Alba Patera

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Alba Patera is a large shield volcano in the Tharsis region. Its summit is low, only six kilometers above the surrounding terrain, but it covers an area greater than Olympus Mons. In terms of area, it is the largest volcano on Mars; indeed, it would cover a large part of the United States.[1] Alba Mons is centered at 40.47N and 250.4E (109.6 W) in the Arcadia quadrangle.[2] [3] However, much of the volcano's western flank is located in the adjacent Diacria quadrangle.

Exaggerated MOLA view of Alba Mons. Height has been multiplied by 10.
THEMIS view of Caldera on the top of Alba Mons

Name

The history of the name is a bit complex. "Alba" is a word meaning white, in reference to the white clouds that frequently appear in the region.[4] At first the name was Alba Patera, where Patera is Latin for a saucer. In 2007, the International Astronomical Union (IAU) renamed the volcano Alba Mons (Alba Mountain), reserving the term Alba Patera for the volcano's two central depressions (calderas).[5] Nevertheless, the entire volcano is still commonly called Alba Patera in the planetary science literature.[6]


The volcano shows evidence for extensive fluvial erosion on its western and northern sides.[7] [8]

Many tectonic features are found near Alba Mons in the form of faults and graben. Grabens form when the crust is stretched and a section moves down. One area just to the south is called Ceraunius Fossae. A group of faults just to the east is called Tantalus Fossae. Several possible causes have been suggested for these features, but it is probable that the weight of nearby Olympus Mons is involved.

Diagram showing how a graben forms from the extension of the crust. Crustal stretching causes two faults and then a center section drops.


Many lava flows are visible on the mountain, especially in the form of sheet flows, lava tubes, and lava channels.[9] [10] [11] Lava tubes have been suggested as a good site for future colonists, as they would offer protection from the extreme weather and radiation.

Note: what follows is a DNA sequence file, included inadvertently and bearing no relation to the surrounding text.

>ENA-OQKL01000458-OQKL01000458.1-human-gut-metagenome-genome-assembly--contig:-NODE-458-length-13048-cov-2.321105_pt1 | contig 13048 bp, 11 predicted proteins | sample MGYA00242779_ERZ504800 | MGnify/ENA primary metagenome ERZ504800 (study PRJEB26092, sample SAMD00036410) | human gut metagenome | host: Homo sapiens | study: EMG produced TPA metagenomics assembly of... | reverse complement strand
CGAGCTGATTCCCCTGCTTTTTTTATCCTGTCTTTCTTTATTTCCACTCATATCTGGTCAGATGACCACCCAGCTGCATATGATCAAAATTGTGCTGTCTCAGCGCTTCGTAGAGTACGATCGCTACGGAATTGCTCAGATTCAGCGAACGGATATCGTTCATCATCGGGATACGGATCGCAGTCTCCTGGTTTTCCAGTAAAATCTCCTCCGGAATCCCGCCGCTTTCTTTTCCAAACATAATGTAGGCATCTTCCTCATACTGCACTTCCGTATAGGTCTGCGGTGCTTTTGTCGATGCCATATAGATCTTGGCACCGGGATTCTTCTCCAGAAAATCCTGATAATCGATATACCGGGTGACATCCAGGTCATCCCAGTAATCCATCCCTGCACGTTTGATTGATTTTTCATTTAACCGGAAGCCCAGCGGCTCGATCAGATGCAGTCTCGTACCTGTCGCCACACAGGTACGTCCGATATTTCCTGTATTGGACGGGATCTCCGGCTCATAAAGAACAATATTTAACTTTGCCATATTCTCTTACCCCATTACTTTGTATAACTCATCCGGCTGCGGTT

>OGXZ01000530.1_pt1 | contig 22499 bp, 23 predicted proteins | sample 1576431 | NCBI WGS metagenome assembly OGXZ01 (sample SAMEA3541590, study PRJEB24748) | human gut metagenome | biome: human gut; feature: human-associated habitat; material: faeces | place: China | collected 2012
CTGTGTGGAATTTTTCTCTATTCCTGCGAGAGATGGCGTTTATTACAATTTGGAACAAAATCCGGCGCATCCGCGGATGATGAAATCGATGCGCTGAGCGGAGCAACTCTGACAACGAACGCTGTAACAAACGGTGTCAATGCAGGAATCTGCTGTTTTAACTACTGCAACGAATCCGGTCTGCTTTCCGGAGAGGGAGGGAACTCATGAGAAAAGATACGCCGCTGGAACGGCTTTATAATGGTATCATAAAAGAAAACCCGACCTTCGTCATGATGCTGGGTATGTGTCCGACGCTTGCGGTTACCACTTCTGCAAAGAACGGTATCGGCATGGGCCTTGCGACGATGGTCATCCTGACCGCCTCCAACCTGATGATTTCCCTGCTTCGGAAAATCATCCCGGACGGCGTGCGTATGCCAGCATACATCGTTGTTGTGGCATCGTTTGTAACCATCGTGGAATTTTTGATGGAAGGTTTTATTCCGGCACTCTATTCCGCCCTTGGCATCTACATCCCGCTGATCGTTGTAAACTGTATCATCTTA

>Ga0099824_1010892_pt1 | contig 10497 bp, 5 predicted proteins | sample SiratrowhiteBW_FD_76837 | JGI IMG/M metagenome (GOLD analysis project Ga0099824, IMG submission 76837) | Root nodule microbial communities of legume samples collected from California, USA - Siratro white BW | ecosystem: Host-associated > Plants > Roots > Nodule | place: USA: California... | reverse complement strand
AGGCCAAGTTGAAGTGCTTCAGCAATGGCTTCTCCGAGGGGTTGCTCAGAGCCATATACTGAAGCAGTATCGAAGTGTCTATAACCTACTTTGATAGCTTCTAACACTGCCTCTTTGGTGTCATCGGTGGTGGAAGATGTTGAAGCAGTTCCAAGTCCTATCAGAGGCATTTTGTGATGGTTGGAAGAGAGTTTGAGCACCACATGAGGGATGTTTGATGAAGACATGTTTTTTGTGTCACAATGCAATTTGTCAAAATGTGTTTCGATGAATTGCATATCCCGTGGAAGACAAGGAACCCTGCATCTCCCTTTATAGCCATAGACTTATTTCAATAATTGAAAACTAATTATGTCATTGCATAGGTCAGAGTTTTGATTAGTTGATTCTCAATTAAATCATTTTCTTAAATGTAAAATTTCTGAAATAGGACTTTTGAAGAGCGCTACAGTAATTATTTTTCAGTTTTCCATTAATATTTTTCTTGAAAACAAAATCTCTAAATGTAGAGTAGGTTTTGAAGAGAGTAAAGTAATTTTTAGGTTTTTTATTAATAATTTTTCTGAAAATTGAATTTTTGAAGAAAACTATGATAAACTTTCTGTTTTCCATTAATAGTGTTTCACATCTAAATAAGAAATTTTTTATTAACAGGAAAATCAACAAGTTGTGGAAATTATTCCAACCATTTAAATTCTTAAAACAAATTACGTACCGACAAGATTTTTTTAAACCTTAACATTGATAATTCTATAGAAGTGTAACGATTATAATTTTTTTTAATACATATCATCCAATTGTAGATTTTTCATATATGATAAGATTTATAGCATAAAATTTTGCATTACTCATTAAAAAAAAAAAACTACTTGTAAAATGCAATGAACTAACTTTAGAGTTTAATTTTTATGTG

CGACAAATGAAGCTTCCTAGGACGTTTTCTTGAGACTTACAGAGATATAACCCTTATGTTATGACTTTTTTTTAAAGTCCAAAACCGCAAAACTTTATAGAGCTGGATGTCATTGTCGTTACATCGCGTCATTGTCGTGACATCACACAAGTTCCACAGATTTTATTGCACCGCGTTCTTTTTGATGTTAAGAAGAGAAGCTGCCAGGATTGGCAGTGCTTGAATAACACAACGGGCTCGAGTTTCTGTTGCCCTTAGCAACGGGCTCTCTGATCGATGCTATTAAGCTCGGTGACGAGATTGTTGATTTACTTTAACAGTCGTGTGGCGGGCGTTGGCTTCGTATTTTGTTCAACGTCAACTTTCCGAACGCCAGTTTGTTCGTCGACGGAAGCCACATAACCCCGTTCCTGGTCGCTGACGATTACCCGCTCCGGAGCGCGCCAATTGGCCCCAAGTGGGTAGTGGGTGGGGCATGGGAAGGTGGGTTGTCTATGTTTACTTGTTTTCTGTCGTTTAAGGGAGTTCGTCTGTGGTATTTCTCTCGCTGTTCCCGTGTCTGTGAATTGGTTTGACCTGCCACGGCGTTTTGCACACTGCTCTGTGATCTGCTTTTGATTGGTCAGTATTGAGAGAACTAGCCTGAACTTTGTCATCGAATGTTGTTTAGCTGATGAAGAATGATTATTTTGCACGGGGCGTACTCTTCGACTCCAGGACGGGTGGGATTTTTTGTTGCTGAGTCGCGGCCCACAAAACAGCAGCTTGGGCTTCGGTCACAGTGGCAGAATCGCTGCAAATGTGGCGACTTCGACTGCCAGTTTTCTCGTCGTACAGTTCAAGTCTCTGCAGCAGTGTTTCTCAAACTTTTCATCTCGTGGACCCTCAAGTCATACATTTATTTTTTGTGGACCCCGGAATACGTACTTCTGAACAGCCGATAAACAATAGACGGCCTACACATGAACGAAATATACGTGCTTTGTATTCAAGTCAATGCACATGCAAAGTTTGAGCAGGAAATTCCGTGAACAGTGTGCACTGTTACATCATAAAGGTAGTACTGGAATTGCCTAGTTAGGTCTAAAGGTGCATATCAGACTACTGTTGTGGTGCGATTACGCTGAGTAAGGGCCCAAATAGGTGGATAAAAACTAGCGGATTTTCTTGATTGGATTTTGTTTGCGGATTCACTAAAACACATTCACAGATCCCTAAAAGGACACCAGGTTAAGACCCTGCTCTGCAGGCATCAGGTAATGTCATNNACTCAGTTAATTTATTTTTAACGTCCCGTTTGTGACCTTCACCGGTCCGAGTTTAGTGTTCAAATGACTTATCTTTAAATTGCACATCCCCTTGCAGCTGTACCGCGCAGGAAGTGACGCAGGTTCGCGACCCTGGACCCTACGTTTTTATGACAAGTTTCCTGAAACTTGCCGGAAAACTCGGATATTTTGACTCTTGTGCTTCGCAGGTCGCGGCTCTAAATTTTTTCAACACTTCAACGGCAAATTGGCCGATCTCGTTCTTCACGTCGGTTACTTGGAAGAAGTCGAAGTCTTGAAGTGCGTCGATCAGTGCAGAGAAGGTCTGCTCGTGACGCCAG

MOLA view of lava flows extending from center of Alba Mons Some of these flows are lava tubes that may be used for explorers.


References:

  1. Carr, M. 2006. The surface of Mars. New York: Cambridge University Press. ISBN 978-0-521-87201-0
  2. https://planetarynames.wr.usgs.gov
  3. Gazetteer of Planetary Nomenclature. USGS Astrogeology Science Center
  4. Hartmann, W. 2003, A Traveler's Guide to Mars. ISBN-13: 978-0761126065 ISBN-10: 0761126066
  5. Gazetteer of Planetary Nomenclature. USGS Astrogeology Science Center
  6. A Google Scholar search of the astronomy and planetary science literature from 2007 to 2011 reveals 106 uses of Alba Patera versus 5 for Alba Mons (accessed May 7, 2011).
  7. https://www.hou.usra.edu/meetings/lpsc2019/pdf/2014.pdf
  8. Scheidt, S., et al. 2019. DISTRIBUTION AND MORPHOLOGY OF VALLEY NETWORKS ON THE FLANKS OF ALBA MONS, MARS. 50th Lunar and Planetary Science Conference 2019 (LPI Contrib. No. 2132) 2014.pdf
  9. https://www.hou.usra.edu/meetings/lpsc2019/pdf/2014.pdf
  10. Carr, M.H.; Greeley, R.; Blasius, K.R.; Guest, J.E.; Murray, J.B. 1977. Some Martian Volcanic Features as Viewed From the Viking Orbiters. J. Geophys. Res. 82 (28): 3985–4015.
  11. Pieri, D.; Schneeberger, D. 1988. Morphology of Lava Flows at Alba Patera. 19th Lunar and Planetary Science Conference, Abstract #1471.
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